Migrants and asylum-seekers are supposed to remain in their first country of entry, which land-locked Hungary never would be. But then Hungary had to respond rapidly to the migrant influx which burst upon Europe after Germany’s Angela Merkel announced there was “no limit” on the number of asylum seekers her own country would accept. Hungary’s Prime Minister Viktor Orban was told by the European Union that he couldn’t put the fence up between his country and Serbia. He proceeded to build it anyway in 2015, and then doubled it in 2017; then sent a bill for half the cost to the EU.
So how has Hungary’s border fence worked? In 2015 before it was erected there were 391,000 border crossings. In 2016 there were 18,236. In 2017 there were barely over a 1,000. Hungary was pleased with the result even if the EU was not. Hungary didn’t care about the EU’s hissy fit—Hungary built another fence alongside its border with Croatia in October 2015.
The new fence between Hungary and Croatia forced the migrants to cross from Croatia into Slovenia, which then built a fence alongside its border with Croatia in November 2015.
In 2015, when Hungary built its wall the world took notice of its success in repelling migrants. Quickly, Austria, Macedonia, and Bulgaria all started construction or announced plans to build their own fences. There is no doubt that these walls and fences worked as the migrants shifted their migratory routes from one country to another. For example, as a result of the large number of migrants traveling through its land border with Turkey, Greece constructed a fence alongside its border with Turkey in December 2012. With the Greece-Turkey land border closed off, illegal border-crossing at the Greek land border with Turkey fell dramatically.
Like a game of falling dominoes, the Greek fence resulted in an immediate displacement from their border to Bulgaria and Turkey’s border. The numbers of migrants apprehended at Bulgaria’s border with Turkey increased from 1,700 in 2012 to 11,158 the following year. Bulgaria responded by starting the construction of a 30-km fence in the border area between the villages of Lesovo and Kraynovo. Before the construction of this fence, there were 8,000 migrants in three months who entered Bulgaria over the Turkish border. After construction of the fence, the number of migrants entering Bulgaria over the Turkish border dropped to just 302 between January and March 2014.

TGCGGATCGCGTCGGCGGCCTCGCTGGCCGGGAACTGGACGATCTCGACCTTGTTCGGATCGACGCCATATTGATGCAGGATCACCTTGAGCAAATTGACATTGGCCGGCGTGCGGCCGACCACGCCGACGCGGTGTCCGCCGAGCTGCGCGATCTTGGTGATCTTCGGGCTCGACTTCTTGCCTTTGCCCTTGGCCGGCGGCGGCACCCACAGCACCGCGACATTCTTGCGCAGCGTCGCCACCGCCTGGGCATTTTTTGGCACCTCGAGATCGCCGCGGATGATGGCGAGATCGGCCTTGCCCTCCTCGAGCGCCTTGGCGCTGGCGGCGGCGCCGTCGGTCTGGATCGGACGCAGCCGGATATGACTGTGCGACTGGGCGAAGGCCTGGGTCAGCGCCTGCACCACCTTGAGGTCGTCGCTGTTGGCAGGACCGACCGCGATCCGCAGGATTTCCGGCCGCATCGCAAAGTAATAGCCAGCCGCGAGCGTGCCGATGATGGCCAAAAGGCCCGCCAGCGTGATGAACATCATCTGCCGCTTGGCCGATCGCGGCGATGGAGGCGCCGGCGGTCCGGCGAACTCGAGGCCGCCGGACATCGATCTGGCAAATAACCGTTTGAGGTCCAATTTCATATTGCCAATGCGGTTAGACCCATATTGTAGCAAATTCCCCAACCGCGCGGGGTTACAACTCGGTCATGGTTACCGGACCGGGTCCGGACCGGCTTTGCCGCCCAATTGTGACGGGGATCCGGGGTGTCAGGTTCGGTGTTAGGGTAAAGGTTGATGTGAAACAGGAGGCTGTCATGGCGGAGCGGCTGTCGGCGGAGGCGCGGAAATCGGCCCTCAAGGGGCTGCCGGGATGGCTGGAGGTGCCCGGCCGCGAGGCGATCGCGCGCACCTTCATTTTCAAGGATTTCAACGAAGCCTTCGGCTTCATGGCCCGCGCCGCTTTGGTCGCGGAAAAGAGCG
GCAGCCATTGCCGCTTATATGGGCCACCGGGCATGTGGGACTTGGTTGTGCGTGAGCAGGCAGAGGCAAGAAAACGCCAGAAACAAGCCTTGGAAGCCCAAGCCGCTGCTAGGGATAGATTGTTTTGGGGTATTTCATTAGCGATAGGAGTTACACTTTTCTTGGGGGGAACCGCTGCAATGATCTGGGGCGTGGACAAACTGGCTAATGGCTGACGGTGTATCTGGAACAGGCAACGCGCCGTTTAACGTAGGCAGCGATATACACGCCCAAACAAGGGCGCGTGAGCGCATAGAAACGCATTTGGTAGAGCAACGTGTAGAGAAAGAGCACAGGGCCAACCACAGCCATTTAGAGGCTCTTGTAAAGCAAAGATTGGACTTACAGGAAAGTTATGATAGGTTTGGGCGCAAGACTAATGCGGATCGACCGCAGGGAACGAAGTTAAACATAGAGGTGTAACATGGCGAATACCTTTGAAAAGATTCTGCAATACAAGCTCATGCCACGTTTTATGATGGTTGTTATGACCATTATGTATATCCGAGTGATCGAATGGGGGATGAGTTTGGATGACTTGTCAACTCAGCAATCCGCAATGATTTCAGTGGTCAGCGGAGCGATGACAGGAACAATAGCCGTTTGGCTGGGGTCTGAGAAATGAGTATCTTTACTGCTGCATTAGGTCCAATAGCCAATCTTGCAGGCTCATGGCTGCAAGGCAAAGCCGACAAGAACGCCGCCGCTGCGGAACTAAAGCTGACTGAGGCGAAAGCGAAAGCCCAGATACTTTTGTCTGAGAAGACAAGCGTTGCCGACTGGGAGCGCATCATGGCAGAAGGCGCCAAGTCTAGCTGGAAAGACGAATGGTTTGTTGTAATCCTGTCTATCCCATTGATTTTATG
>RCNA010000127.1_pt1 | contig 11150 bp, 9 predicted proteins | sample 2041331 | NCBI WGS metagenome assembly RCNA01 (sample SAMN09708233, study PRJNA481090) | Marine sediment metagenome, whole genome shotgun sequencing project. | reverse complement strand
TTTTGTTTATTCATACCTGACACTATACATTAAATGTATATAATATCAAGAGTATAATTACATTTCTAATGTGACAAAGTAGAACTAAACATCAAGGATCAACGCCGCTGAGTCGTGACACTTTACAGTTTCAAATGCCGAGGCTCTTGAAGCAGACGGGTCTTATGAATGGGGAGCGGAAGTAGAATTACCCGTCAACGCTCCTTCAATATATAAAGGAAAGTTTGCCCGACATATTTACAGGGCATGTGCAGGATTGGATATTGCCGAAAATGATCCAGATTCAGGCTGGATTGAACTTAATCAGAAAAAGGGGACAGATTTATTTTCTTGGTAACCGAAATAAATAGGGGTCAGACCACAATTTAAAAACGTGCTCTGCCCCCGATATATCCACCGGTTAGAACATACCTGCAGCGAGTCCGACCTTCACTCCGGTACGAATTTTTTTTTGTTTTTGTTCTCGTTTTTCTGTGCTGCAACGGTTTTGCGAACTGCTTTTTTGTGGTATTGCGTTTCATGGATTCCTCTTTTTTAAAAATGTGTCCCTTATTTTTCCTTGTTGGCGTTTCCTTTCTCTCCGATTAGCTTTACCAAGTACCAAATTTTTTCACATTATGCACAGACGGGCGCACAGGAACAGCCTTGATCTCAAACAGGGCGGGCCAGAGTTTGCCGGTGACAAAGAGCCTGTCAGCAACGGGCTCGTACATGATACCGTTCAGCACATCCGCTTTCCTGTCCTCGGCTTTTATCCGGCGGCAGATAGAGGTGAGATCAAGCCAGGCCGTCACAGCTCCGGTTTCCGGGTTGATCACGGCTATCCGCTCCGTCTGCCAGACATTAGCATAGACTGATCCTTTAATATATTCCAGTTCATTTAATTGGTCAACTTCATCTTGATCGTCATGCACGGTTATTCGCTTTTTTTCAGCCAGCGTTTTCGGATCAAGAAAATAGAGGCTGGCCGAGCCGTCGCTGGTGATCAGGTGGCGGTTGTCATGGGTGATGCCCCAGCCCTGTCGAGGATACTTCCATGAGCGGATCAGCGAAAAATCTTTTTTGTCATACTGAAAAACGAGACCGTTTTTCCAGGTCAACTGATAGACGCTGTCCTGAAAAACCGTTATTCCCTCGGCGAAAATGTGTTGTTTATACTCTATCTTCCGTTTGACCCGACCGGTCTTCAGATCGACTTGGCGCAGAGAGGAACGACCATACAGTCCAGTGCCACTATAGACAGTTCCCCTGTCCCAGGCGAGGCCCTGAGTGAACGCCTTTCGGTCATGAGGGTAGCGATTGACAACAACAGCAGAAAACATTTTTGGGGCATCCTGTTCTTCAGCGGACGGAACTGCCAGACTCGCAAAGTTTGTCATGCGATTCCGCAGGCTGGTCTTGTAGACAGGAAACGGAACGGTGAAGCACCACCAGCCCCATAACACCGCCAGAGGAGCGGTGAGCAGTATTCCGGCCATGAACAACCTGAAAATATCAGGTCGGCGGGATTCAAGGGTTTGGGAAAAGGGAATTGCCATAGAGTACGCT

This flurry of wall and fence building effectively closed off the Balkan route to Western Europe. This compelled the migrants to a more dangerous route opening up: the so-called Arctic route. Around 6,000 migrants were detected between October and December 2015. The vast majority originated from Afghanistan and Syria. Norway responded by constructing a fence along its Arctic border with Russia.
One of the few routes left for migrants is from Libya to France, Italy or Malta, known as the Central Mediterranean route. Remember Muammar Gaddafi? He warned the West that if he were removed from power in Libya, Western Europe would be flooded with migrants. He was right.
One of the favored landing spots for migrants in France is in Calais. The French government never intended for this to be a permanent home as they created the area only to provide one meal and a shower per day. As yet, France has not extended any official designation for the area, which is why NGOs are providing the supplies and people to care for the migrants. The migrants never intended to stay in Calais—they thought they would make their way to England. But that was before England took a harder line on the migrant crisis. The makeshift town now has a name—The Jungle. The town now has Mosques, churches, restaurants, healthcare facilities and schools.
So are the migrants in The Jungle living a peaceful multicultural simulacrum of the larger society that the EU wants to impose on all of us? I’m afraid not. They have self-separated by ethnicity and place of origin—Sudanese are the largest group, but there are plenty of Afghani, Eritrean, Ethiopian, Syrian and Somali migrants.
When one of my friends questions the efficacy of a wall, I simply point out that we already have plenty of examples in the US of walls that work—they’re called prisons. They keep the prisoners from escaping, and they keep would-be collaborators from breaking them out.
Walls work. Otherwise, people would not have been building them for recorded history. But in order for such a barrier to exist and do its job, you have to have the political will to make it happen and to put the required resources, especially security guards, into manning and maintaining it — just as Viktor Orban in Hungary has done. That is not a big secret that liberals and libertarians are incapable of understanding. The real reason a wall isn’t being built and working for us on the southern border of the US is not physics, not engineering questions, and not terrain. The reason is Congress.
It is the lack of will.